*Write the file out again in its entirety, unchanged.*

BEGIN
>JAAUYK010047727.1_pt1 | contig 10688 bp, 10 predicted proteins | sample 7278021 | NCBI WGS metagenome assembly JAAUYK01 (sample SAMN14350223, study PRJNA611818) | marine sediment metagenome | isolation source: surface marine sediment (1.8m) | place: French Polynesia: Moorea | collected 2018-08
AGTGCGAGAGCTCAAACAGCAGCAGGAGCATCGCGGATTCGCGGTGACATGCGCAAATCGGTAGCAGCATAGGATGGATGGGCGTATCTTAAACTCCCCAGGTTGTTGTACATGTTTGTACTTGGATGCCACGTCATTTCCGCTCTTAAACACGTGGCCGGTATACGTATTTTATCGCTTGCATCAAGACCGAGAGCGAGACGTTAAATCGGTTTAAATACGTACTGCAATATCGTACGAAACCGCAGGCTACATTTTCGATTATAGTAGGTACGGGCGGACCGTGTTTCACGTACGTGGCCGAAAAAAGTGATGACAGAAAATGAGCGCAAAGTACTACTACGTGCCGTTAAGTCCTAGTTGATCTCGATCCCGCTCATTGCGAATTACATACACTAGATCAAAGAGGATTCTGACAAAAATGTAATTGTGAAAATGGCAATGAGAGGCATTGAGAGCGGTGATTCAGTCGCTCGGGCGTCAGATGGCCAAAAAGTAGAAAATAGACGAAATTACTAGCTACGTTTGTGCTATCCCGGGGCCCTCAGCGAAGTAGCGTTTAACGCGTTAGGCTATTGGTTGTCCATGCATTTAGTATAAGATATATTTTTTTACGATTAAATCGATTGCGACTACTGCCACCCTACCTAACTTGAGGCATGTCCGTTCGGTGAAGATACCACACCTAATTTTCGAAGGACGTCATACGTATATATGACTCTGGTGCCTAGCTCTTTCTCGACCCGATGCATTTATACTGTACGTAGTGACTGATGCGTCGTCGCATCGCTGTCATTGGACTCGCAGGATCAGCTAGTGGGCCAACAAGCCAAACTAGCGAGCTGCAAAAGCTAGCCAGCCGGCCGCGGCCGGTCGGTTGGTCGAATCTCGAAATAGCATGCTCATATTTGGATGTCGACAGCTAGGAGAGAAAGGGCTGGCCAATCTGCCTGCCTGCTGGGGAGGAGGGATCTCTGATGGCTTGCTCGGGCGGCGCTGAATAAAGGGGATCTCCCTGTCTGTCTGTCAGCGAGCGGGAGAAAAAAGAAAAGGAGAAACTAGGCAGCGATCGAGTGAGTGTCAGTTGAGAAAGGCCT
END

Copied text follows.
>JAAUYK010047727.1_pt1 | contig 10688 bp, 10 predicted proteins | sample 7278021 | NCBI WGS metagenome assembly JAAUYK01 (sample SAMN14350223, study PRJNA611818) | marine sediment metagenome | isolation source: surface marine sediment (1.8m) | place: French Polynesia: Moorea | collected 2018-08
AGTGCGAGAGCTCAAACAGCAGCAGGAGCATCGCGGATTCGCGGTGACATGCGCAAATCGGTAGCAGCATAGGATGGATGGGCGTATCTTAAACTCCCCAGGTTGTTGTACATGTTTGTACTTGGATGCCACGTCATTTCCGCTCTTAAACACGTGGCCGGTATACGTATTTTATCGCTTGCATCAAGACCGAGAGCGAGACGTTAAATCGGTTTAAATACGTACTGCAATATCGTACGAAACCGCAGGCTACATTTTCGATTATAGTAGGTACGGGCGGACCGTGTTTCACGTACGTGGCCGAAAAAAGTGATGACAGAAAATGAGCGCAAAGTACTACTACGTGCCGTTAAGTCCTAGTTGATCTCGATCCCGCTCATTGCGAATTACATACACTAGATCAAAGAGGATTCTGACAAAAATGTAATTGTGAAAATGGCAATGAGAGGCATTGAGAGCGGTGATTCAGTCGCTCGGGCGTCAGATGGCCAAAAAGTAGAAAATAGACGAAATTACTAGCTACGTTTGTGCTATCCCGGGGCCCTCAGCGAAGTAGCGTTTAACGCGTTAGGCTATTGGTTGTCCATGCATTTAGTATAAGATATATTTTTTTACGATTAAATCGATTGCGACTACTGCCACCCTACCTAACTTGAGGCATGTCCGTTCGGTGAAGATACCACACCTAATTTTCGAAGGACGTCATACGTATATATGACTCTGGTGCCTAGCTCTTTCTCGACCCGATGCATTTATACTGTACGTAGTGACTGATGCGTCGTCGCATCGCTGTCATTGGACTCGCAGGATCAGCTAGTGGGCCAACAAGCCAAACTAGCGAGCTGCAAAAGCTAGCCAGCCGGCCGCGGCCGGTCGGTTGGTCGAATCTCGAAATAGCATGCTCATATTTGGATGTCGACAGCTAGGAGAGAAAGGGCTGGCCAATCTGCCTGCCTGCTGGGGAGGAGGGATCTCTGATGGCTTGCTCGGGCGGCGCTGAATAAAGGGGATCTCCCTGTCTGTCTGTCAGCGAGCGGGAGAAAAAAGAAAAGGAGAAACTAGGCAGCGATCGAGTGAGTGTCAGTTGAGAAAGGCCT